Gunman shoots 7, kills self at Empire State Building
'A popping noise,' then bloodshed, bedlam
February 24, 1997
NEW YORK (CNN) -- A man opened fire Sunday on an observation deck of the Empire State Building, killing one person and wounding six before shooting himself in the head, authorities said.
The gunman, a 69-year-old Palestinian, was taken to a hospital where he died more than five hours later, according to New York Mayor Rudolph Giuliani's press office.
The man muttered something about Egypt seconds before he began shooting shortly after 5 p.m. Sunday on the 86th floor observation deck of one of the world's best-known tourist sites, witnesses said.
Ali Abu Kamal used a .380-caliber Beretta handgun that he apparently bought in Florida at the end of January, Giuliani said.
"I heard a loud popping noise," said French tourist Jean-Luec Will, 40. "I thought at first it was a little child playing with fireworks."
Finally sensing danger, Will, 40, his wife and two young sons -- one wearing a red Chicago Bulls cap -- dove to the floor. Other people nearly trampled each other while dashing for exits, said David Robinson, 35, a British tourist who had arrived in the city only two hours earlier.
"Everyone started running," Robinson said. "Everybody was panicked."
On the opposite side of the deck, Gerard Guntner, 43, and George McHenry, 52, both maintenance workers from Jersey City, New Jersey, were shooting video of the view of their home state. Drawn by the commotion, Guntner stumbled across a man with a bullet wound in the head. He instinctively began cradling him.
"He was coughing blood. ... I just said, 'Hang in there,'" Guntner said. Guntner's hands shook as he smoked a cigarette while recounting the experience.
McHenry, meanwhile, videotaped what he described as "five bodies" strewn about the deck -- footage the police later confiscated. "I don't know why I took those pictures, believe me," McHenry said. "I don't know if it did any good or not."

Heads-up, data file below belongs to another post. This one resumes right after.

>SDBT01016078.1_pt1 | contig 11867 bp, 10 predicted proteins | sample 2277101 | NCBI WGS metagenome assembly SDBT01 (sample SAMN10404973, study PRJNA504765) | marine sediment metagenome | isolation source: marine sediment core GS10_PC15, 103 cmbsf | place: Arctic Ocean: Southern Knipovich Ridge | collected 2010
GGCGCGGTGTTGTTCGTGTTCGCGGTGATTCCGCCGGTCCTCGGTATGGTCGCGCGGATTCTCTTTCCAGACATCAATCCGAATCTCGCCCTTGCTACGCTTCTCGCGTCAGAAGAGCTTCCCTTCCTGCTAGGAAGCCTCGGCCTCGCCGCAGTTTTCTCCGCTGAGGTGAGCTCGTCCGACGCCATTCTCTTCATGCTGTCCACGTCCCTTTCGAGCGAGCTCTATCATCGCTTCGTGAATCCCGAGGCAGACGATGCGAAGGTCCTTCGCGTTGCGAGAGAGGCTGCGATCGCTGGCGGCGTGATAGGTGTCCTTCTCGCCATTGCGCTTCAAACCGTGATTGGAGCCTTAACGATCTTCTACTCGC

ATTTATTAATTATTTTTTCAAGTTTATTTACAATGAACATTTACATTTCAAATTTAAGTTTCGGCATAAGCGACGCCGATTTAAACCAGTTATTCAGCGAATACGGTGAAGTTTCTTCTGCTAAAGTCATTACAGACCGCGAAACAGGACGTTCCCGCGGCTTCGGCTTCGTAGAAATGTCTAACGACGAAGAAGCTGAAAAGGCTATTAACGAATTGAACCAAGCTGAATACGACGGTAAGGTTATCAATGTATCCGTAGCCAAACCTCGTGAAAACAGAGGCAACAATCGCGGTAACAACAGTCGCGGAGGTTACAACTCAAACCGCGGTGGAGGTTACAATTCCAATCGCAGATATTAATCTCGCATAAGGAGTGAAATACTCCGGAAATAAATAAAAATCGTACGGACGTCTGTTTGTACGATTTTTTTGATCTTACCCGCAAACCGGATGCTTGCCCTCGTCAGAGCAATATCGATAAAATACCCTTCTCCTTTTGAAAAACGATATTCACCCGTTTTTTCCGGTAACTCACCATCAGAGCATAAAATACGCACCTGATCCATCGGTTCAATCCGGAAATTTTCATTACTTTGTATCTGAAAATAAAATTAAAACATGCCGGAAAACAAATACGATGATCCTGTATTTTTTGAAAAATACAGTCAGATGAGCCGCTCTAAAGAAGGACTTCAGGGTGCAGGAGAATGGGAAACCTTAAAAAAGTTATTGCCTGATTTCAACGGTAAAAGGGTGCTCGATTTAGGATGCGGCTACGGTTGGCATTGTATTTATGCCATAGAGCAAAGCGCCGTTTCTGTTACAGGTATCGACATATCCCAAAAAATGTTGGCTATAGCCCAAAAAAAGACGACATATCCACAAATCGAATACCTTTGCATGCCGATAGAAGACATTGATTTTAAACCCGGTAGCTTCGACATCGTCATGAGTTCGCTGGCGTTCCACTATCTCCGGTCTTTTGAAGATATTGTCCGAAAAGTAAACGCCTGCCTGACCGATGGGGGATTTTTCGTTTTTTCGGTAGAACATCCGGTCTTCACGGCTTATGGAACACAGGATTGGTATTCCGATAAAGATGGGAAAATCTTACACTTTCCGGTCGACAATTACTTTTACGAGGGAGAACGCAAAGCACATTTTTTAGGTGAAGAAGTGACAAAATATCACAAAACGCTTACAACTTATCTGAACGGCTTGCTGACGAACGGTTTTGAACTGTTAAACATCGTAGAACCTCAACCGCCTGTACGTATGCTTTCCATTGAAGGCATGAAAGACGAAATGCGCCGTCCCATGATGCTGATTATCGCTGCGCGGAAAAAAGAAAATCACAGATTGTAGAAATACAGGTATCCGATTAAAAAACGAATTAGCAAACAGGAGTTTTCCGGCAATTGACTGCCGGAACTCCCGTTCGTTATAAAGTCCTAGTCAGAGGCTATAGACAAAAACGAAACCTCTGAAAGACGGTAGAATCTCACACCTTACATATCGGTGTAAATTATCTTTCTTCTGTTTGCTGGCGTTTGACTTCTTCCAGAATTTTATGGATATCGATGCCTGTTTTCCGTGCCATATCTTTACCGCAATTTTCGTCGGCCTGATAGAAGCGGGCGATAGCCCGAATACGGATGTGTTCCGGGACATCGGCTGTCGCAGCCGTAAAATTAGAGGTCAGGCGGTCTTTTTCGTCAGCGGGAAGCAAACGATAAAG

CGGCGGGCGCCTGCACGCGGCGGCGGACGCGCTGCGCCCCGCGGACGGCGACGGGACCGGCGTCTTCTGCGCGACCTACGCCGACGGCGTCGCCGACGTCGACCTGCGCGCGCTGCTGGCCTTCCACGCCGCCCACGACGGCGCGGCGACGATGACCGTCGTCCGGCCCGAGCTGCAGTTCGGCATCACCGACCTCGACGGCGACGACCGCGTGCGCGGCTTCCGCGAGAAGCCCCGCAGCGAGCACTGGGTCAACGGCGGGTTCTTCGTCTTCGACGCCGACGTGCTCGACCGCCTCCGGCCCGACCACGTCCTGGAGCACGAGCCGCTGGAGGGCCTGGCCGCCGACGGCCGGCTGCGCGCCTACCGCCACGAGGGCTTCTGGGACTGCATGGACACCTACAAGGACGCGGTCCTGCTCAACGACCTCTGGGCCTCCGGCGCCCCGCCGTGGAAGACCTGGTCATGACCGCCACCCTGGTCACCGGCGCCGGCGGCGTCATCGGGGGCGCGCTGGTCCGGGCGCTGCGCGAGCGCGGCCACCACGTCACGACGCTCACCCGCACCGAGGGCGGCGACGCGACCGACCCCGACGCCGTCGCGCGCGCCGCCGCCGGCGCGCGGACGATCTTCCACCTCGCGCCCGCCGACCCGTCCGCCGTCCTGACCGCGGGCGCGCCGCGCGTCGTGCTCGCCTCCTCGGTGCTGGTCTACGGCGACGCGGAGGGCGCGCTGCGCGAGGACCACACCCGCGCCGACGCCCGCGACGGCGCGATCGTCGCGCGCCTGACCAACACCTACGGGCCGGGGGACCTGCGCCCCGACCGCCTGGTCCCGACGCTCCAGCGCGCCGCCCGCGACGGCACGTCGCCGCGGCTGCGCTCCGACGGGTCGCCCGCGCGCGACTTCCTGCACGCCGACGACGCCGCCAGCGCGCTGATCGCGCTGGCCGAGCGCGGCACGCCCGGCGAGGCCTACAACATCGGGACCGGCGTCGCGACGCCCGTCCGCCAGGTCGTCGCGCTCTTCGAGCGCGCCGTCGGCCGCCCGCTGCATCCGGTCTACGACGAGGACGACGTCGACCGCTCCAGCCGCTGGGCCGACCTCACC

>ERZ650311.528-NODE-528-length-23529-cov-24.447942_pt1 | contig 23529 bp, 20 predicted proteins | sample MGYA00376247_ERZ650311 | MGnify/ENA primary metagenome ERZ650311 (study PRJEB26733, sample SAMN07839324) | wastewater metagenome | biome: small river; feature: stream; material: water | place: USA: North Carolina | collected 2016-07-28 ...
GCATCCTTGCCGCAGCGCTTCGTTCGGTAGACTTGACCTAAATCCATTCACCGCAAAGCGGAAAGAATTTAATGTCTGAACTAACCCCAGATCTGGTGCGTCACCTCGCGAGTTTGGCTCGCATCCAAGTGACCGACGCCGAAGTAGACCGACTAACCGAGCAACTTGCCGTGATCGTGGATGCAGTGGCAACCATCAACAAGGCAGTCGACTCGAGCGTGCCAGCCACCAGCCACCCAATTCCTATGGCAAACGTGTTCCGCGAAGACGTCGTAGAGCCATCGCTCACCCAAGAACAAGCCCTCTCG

Belgian businessman Stef Nys, 36, recalled hearing a final shot and turning in time to see the gunman slumping to the floor, his dentures out of his mouth.
Witnesses said the gunman shouted, "Are you from Egypt?" during the shooting, according to law enforcement sources. Police said they did not know whether it was said in an effort to spare or identify potential victims.
His passport said he was from Ramallah, on the West Bank, and entered the United States on Christmas Eve, Giuliani said.
The other dead man was a 27-year-old Danish musician visiting the Empire State Building with an American friend from Connecticut, Matthew Gross, 27, who was also wounded, according to Giuliani.
The others wounded included a French couple from Verdun, whose 16-year-old daughter escaped injury; a 30-year-old Swiss man; an Argentinian man, 52; and a man from the Bronx. One of the wounded men was shot in the head, while others were less seriously hurt.
Two children were hurt when they were knocked from parents' arms and four women suffered minor injuries in the rush to the exit.
Nys said he had gone to the Empire State Building "to try to relax myself a little bit." He left a shaken man.
"I've never seen so much blood in my life," he said.
The Empire State Building is one of the world's most admired skyscrapers. The 102-story skyscraper opened in 1931 and reigned for decades as the world's tallest until 1972.
Building officials planned to review security procedures, though a spokesman defended the building's lack of metal detectors or bag searches and called its security "superb."
Leona Helmsley, whose real estate company manages the Empire State Building, said the firm would pay for families of victims to be flown to New York.
"We will do everything possible to lighten their burden during this terrible time," Helmsley said through Rubenstein.
CNN Correspondent Peg Tyre contributed to this report.
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